Get hyped for this circa: 2000 collection of Rage-infused covers of Cypress Hill, Devo, Bob Dylan and Minor Threat songs (among others, included Renegades of Funk by Afrika Bambaataa). The album for which this sticker does its dance was the last by this prolific band, and was released a full two months after their breakup. Hyped yet? Renegades… an almost two decades-old conclusion to a short-lived and necessary implement of 1990’s subculture. Keep your stickers, kids!
The 33 1/3 book series by Bloomsbury Publishing is a perfect collection of nerd-focused musical insight into the historical happenings of the development and recording of some of the most essential albums ever released (depending on whom you ask, of course… judge me not by this collection, you will). With 90 books currently published, and many more in the works (including upcoming releases that will warrant almost certain purchasing by yours truly… Fresh Fruit for Rotting Vegetables; Freedom of Choice), my (current) collection of a measly 17 (or 5.29%) books from the series is, I feel, a decent start, and acts as a non-audio musical oasis of printed, historic pleasure.
I’ve finished The Village Green Preservation Society, The Piper at the Gates of Dawn, Led Zeppelin IV, Paul’s Boutique (working on my third time through… it’s that good), Use Your Illusion I and II, and Double Nickels on the Dime, and am currently in the wee pages of Let it Be. (Check out the 90 titles here.)
If you’re in the mood for a quick, compact, in-depth analysis of some of the more quintessential albums of modern day rock (generally), look no further than 33 1/3. They’re cheap, and they look majestic all lined up on a bookshelf, or so I tell my significant other.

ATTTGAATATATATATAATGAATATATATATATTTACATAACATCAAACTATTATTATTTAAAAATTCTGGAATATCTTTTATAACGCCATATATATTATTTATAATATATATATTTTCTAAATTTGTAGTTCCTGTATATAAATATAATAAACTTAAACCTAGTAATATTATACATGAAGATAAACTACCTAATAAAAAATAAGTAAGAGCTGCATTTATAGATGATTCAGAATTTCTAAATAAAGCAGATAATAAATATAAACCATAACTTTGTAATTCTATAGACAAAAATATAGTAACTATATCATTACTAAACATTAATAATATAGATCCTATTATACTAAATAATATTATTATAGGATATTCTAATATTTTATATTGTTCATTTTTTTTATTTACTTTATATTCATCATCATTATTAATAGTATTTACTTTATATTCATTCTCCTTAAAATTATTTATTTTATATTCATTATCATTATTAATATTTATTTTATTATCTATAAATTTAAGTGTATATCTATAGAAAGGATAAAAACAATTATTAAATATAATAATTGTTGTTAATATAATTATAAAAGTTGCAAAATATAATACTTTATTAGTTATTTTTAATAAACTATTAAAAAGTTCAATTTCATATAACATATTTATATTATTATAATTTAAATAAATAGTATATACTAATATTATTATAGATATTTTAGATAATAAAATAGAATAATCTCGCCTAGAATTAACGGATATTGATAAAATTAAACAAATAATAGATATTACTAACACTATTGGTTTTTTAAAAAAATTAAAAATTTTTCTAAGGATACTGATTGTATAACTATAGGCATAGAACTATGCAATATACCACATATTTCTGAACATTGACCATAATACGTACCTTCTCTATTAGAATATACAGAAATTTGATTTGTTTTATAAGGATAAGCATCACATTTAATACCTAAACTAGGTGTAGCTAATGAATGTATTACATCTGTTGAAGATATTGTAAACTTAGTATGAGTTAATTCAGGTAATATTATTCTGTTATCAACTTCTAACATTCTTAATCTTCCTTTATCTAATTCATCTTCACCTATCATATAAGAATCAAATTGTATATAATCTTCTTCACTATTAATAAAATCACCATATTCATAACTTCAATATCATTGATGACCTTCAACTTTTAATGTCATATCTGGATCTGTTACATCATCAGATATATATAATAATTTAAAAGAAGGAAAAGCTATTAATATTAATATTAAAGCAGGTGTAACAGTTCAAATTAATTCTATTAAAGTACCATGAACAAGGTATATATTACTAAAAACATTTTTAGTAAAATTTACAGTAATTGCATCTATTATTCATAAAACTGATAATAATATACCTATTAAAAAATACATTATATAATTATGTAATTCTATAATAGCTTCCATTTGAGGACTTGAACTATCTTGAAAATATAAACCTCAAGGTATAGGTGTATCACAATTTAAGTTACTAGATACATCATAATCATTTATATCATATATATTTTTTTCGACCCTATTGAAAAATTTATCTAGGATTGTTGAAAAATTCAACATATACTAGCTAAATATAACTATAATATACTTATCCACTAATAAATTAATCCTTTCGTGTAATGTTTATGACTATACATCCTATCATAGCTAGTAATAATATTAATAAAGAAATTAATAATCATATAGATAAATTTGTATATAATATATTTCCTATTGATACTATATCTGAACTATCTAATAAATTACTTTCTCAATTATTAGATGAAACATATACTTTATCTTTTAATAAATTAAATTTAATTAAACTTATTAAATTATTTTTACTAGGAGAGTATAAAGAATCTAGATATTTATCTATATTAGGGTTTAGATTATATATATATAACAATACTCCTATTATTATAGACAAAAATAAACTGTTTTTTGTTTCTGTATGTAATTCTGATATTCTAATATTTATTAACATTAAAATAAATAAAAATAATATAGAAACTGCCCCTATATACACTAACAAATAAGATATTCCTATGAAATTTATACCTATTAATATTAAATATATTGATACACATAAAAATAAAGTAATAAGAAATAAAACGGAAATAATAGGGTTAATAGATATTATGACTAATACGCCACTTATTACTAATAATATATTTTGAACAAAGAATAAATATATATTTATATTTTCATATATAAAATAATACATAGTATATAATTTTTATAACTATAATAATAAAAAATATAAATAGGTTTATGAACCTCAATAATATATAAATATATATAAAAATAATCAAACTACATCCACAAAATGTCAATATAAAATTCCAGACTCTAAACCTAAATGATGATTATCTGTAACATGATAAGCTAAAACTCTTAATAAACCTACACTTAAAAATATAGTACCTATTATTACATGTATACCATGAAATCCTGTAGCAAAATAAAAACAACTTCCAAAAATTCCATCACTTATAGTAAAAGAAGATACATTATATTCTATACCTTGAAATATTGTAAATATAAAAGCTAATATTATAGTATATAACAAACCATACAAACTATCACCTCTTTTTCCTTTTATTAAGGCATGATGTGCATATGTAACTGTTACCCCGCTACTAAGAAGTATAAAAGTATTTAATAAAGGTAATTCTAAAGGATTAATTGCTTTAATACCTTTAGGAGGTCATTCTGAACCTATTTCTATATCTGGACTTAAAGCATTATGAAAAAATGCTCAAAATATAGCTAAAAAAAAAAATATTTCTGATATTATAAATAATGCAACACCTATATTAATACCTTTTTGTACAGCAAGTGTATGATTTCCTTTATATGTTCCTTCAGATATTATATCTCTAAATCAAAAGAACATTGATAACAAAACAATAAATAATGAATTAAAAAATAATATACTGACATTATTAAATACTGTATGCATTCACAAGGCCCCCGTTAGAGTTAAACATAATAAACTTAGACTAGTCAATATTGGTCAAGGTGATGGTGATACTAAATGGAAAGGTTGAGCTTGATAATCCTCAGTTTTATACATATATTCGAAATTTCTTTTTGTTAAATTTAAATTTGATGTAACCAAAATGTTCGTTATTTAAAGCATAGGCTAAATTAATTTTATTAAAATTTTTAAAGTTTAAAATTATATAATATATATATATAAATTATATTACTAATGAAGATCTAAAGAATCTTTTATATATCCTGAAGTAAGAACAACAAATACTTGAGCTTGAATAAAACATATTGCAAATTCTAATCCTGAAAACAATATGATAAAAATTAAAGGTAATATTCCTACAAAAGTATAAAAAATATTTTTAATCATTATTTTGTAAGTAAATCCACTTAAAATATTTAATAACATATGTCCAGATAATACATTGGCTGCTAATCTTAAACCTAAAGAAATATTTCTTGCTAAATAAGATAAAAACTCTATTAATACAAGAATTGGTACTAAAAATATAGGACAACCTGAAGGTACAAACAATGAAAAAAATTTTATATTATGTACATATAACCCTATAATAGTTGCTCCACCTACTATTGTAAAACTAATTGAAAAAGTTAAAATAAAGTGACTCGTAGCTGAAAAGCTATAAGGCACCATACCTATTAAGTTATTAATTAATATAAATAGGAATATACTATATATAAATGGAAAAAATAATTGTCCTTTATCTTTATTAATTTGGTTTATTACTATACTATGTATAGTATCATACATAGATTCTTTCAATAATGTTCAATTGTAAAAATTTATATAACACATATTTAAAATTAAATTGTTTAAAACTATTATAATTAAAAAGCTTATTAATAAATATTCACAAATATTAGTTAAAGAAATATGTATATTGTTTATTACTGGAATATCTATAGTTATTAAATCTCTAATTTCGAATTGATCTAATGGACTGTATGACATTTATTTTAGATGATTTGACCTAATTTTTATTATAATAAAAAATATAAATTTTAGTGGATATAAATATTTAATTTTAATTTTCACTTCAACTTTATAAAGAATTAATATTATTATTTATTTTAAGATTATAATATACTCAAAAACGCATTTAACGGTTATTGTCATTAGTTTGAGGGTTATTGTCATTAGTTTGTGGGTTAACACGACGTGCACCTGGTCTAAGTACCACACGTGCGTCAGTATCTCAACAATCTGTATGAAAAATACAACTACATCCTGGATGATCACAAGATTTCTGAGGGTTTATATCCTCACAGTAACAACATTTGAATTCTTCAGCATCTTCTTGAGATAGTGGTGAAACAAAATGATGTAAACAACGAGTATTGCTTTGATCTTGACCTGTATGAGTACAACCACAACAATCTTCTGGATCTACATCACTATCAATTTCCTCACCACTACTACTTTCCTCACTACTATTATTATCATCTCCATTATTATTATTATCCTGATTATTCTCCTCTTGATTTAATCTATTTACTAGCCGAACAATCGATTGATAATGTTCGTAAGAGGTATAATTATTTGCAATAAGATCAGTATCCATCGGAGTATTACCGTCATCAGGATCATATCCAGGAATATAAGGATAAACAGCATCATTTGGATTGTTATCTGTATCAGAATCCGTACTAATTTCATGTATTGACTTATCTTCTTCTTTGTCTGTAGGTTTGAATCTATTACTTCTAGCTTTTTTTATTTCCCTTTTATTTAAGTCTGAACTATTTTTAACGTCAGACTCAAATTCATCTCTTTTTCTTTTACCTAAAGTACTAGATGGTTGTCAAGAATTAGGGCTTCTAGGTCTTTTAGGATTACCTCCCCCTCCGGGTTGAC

Is it fair to call yourself a fan if you base your devotion (see what I did there?) solely on a band’s debut album? This was the painfully embarrassing question I asked myself into a rearview mirror while meandering through 405 construction last night. Since as long as I can recall, I’d always been a Devo fan, but I’d only ever owned their first album, 1978’s Q: Are We Not Men? A: We Are Devo!
I was forced to ask myself, Q: Is it possible that this record is so prolific, so repeatedly nurturing of its innovative ingenuity, that any given listener (me) could throw caution to the wind (or the rest of this band’s mighty catalog), and view Devo exclusively as a 1978 widely misunderstood practical joke? A: Yes… you’re damn well right it’s possible.
Recorded in Germany and produced by none other than Brian Eno, Q: Are We Not Men? A: We Are Devo! is a head-pounding collection of 11 adult themed nursery rhymes ripe with uneasy repetition and punk-like snarls. Devo unearthed that perfect blend of proficient musicianship with the overwhelming desire to annoy any suspecting dropper of eaves to the point of nausea, and makes the term “nerd” seem unforgettably horrifying.
Smarts, attitude, and the means to welcome wave after wave of social backlash is certainly enough to make me a lifelong Devo fan, and it’s the perfect combination for creating a timeless and memorable album.